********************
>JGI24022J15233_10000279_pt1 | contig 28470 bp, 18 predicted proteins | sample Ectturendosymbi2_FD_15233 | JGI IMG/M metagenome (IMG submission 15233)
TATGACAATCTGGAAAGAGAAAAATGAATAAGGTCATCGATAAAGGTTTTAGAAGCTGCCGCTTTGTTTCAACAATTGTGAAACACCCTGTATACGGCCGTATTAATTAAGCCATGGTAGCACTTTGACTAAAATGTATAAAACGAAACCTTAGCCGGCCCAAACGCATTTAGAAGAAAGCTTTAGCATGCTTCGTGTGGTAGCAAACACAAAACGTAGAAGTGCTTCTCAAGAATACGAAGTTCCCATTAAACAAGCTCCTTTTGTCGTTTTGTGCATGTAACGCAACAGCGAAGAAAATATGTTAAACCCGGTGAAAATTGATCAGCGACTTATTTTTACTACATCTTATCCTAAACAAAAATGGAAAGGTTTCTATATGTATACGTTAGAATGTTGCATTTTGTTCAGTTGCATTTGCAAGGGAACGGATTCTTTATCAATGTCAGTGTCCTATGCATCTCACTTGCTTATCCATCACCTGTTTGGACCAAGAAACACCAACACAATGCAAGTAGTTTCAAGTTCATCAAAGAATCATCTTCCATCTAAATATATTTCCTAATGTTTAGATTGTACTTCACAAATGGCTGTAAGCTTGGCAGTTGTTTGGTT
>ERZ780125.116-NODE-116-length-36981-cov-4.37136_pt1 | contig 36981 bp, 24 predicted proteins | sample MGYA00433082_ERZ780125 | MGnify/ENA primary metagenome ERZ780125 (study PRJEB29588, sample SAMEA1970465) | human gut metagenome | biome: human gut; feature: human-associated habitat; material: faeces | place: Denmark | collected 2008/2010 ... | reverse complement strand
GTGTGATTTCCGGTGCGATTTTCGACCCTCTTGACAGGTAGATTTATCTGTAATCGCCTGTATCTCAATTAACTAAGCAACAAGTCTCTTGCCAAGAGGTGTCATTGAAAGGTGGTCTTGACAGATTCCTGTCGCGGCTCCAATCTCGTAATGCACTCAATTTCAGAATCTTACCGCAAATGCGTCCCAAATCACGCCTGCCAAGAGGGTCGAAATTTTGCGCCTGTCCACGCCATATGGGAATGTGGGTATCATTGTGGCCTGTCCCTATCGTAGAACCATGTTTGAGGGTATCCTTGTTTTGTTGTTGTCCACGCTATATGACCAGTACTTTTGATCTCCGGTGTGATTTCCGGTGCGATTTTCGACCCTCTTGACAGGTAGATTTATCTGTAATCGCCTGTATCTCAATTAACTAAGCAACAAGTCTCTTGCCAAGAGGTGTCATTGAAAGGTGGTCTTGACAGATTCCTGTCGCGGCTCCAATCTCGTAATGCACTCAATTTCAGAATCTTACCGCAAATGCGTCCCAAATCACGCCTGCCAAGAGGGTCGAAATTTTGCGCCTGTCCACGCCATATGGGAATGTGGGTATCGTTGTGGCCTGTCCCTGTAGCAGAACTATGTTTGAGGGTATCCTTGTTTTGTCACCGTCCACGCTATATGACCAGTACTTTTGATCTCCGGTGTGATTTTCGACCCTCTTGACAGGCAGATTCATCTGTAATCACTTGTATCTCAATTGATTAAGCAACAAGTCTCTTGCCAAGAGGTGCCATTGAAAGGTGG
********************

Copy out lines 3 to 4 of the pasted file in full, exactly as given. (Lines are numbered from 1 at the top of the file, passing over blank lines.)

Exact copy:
>ERZ780125.116-NODE-116-length-36981-cov-4.37136_pt1 | contig 36981 bp, 24 predicted proteins | sample MGYA00433082_ERZ780125 | MGnify/ENA primary metagenome ERZ780125 (study PRJEB29588, sample SAMEA1970465) | human gut metagenome | biome: human gut; feature: human-associated habitat; material: faeces | place: Denmark | collected 2008/2010 ... | reverse complement strand
GTGTGATTTCCGGTGCGATTTTCGACCCTCTTGACAGGTAGATTTATCTGTAATCGCCTGTATCTCAATTAACTAAGCAACAAGTCTCTTGCCAAGAGGTGTCATTGAAAGGTGGTCTTGACAGATTCCTGTCGCGGCTCCAATCTCGTAATGCACTCAATTTCAGAATCTTACCGCAAATGCGTCCCAAATCACGCCTGCCAAGAGGGTCGAAATTTTGCGCCTGTCCACGCCATATGGGAATGTGGGTATCATTGTGGCCTGTCCCTATCGTAGAACCATGTTTGAGGGTATCCTTGTTTTGTTGTTGTCCACGCTATATGACCAGTACTTTTGATCTCCGGTGTGATTTCCGGTGCGATTTTCGACCCTCTTGACAGGTAGATTTATCTGTAATCGCCTGTATCTCAATTAACTAAGCAACAAGTCTCTTGCCAAGAGGTGTCATTGAAAGGTGGTCTTGACAGATTCCTGTCGCGGCTCCAATCTCGTAATGCACTCAATTTCAGAATCTTACCGCAAATGCGTCCCAAATCACGCCTGCCAAGAGGGTCGAAATTTTGCGCCTGTCCACGCCATATGGGAATGTGGGTATCGTTGTGGCCTGTCCCTGTAGCAGAACTATGTTTGAGGGTATCCTTGTTTTGTCACCGTCCACGCTATATGACCAGTACTTTTGATCTCCGGTGTGATTTTCGACCCTCTTGACAGGCAGATTCATCTGTAATCACTTGTATCTCAATTGATTAAGCAACAAGTCTCTTGCCAAGAGGTGCCATTGAAAGGTGG